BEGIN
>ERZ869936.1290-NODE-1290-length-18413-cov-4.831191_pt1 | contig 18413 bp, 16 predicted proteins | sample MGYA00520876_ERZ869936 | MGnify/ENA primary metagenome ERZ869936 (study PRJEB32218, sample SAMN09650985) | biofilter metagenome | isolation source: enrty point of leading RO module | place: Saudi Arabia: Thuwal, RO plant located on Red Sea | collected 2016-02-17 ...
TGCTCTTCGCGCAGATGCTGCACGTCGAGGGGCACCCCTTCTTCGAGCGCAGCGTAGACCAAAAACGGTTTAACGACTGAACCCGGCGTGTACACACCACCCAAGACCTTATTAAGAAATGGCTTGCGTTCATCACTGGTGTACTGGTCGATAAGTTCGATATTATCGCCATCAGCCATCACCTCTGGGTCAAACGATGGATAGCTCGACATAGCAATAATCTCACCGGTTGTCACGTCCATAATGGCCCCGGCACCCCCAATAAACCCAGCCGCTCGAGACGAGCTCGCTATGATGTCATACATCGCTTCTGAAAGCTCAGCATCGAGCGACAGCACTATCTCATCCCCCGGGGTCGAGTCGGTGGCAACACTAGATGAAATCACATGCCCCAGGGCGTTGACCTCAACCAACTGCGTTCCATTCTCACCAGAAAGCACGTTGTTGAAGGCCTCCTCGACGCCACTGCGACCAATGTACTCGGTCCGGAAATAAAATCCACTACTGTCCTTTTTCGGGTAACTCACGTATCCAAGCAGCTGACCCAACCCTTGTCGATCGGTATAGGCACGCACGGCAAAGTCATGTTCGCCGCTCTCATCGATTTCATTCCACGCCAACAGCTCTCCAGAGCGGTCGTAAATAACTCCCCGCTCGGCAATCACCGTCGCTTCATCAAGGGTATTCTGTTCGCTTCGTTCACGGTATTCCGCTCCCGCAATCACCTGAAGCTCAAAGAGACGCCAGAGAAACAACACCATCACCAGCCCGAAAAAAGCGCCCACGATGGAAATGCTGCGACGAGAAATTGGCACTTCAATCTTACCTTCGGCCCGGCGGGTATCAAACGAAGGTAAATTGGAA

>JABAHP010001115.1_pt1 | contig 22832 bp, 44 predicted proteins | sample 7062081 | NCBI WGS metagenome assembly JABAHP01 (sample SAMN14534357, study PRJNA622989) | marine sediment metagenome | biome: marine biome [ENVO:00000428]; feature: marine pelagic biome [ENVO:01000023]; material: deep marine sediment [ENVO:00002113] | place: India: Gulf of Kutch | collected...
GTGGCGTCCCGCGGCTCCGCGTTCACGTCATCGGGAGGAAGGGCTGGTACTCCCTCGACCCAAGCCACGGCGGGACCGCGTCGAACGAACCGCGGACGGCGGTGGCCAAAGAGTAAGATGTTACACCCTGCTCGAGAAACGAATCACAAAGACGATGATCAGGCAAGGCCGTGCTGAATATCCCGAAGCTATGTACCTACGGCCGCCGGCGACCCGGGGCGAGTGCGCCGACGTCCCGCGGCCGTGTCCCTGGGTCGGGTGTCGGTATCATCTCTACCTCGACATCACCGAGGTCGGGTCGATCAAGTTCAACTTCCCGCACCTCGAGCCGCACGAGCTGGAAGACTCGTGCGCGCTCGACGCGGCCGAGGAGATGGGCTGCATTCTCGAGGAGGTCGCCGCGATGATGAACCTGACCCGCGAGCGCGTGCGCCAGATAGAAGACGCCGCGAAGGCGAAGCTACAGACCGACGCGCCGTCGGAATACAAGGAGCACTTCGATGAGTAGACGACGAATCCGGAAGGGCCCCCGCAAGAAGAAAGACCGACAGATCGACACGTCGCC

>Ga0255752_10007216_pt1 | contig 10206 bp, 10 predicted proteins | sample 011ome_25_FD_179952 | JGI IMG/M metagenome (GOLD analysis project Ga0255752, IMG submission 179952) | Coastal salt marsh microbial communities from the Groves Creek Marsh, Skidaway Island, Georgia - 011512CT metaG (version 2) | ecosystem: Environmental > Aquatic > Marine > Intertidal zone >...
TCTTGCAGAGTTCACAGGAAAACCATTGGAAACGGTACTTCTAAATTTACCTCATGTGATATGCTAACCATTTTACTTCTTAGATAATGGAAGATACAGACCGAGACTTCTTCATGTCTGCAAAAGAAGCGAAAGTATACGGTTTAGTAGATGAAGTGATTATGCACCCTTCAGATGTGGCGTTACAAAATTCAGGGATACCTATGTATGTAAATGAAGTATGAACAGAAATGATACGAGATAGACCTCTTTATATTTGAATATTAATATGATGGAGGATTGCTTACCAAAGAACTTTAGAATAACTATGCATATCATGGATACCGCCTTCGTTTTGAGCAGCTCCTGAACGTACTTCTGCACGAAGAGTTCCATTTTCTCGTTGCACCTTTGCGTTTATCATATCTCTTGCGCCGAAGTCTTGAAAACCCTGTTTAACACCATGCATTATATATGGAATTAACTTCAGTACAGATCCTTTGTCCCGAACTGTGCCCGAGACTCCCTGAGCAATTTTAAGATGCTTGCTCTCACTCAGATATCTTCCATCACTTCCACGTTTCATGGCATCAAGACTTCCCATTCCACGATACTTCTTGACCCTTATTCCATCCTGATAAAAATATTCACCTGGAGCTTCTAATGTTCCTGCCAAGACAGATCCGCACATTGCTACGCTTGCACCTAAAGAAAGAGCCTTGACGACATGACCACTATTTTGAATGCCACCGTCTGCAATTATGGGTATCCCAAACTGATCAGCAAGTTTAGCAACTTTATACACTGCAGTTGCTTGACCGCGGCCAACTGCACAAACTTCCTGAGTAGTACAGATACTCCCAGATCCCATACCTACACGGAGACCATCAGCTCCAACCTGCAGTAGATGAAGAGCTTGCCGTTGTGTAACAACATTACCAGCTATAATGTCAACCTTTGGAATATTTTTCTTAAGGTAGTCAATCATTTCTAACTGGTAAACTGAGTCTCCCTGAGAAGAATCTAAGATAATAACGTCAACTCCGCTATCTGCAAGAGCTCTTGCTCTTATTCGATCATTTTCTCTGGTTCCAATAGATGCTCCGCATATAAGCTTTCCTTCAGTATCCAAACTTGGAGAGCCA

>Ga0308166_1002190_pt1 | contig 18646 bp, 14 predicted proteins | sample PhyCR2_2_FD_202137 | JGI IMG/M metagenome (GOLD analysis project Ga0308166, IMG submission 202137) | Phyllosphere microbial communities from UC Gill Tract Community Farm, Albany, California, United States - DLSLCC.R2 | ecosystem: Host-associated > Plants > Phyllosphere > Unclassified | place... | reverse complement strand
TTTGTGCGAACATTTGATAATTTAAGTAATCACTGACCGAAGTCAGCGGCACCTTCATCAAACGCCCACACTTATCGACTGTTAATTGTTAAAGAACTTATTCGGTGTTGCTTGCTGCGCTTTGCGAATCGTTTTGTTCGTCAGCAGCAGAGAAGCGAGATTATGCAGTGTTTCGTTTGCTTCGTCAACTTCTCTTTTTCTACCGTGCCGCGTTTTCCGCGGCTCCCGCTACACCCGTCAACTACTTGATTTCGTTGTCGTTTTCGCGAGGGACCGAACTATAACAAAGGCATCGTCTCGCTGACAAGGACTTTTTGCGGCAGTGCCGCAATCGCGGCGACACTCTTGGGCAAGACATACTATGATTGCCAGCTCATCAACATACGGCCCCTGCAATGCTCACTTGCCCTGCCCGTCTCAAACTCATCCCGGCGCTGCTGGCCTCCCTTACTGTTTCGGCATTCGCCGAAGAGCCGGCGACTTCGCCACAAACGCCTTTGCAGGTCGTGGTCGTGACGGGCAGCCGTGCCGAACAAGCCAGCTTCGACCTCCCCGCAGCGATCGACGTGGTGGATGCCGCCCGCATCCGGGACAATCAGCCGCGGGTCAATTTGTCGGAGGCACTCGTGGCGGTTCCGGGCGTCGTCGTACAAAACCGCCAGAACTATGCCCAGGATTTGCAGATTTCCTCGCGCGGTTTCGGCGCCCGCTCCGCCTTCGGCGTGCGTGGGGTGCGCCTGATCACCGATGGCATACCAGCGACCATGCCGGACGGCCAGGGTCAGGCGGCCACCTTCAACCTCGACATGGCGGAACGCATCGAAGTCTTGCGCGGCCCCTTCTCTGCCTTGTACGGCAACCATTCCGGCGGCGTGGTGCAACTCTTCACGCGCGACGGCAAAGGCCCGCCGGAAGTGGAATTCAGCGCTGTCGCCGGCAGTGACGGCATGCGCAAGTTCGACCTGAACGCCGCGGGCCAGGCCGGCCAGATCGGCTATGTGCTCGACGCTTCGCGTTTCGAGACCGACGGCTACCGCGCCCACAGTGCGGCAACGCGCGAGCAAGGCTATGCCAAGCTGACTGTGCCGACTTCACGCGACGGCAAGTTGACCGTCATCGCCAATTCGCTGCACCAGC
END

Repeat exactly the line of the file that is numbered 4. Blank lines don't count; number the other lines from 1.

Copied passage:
GTGGCGTCCCGCGGCTCCGCGTTCACGTCATCGGGAGGAAGGGCTGGTACTCCCTCGACCCAAGCCACGGCGGGACCGCGTCGAACGAACCGCGGACGGCGGTGGCCAAAGAGTAAGATGTTACACCCTGCTCGAGAAACGAATCACAAAGACGATGATCAGGCAAGGCCGTGCTGAATATCCCGAAGCTATGTACCTACGGCCGCCGGCGACCCGGGGCGAGTGCGCCGACGTCCCGCGGCCGTGTCCCTGGGTCGGGTGTCGGTATCATCTCTACCTCGACATCACCGAGGTCGGGTCGATCAAGTTCAACTTCCCGCACCTCGAGCCGCACGAGCTGGAAGACTCGTGCGCGCTCGACGCGGCCGAGGAGATGGGCTGCATTCTCGAGGAGGTCGCCGCGATGATGAACCTGACCCGCGAGCGCGTGCGCCAGATAGAAGACGCCGCGAAGGCGAAGCTACAGACCGACGCGCCGTCGGAATACAAGGAGCACTTCGATGAGTAGACGACGAATCCGGAAGGGCCCCCGCAAGAAGAAAGACCGACAGATCGACACGTCGCC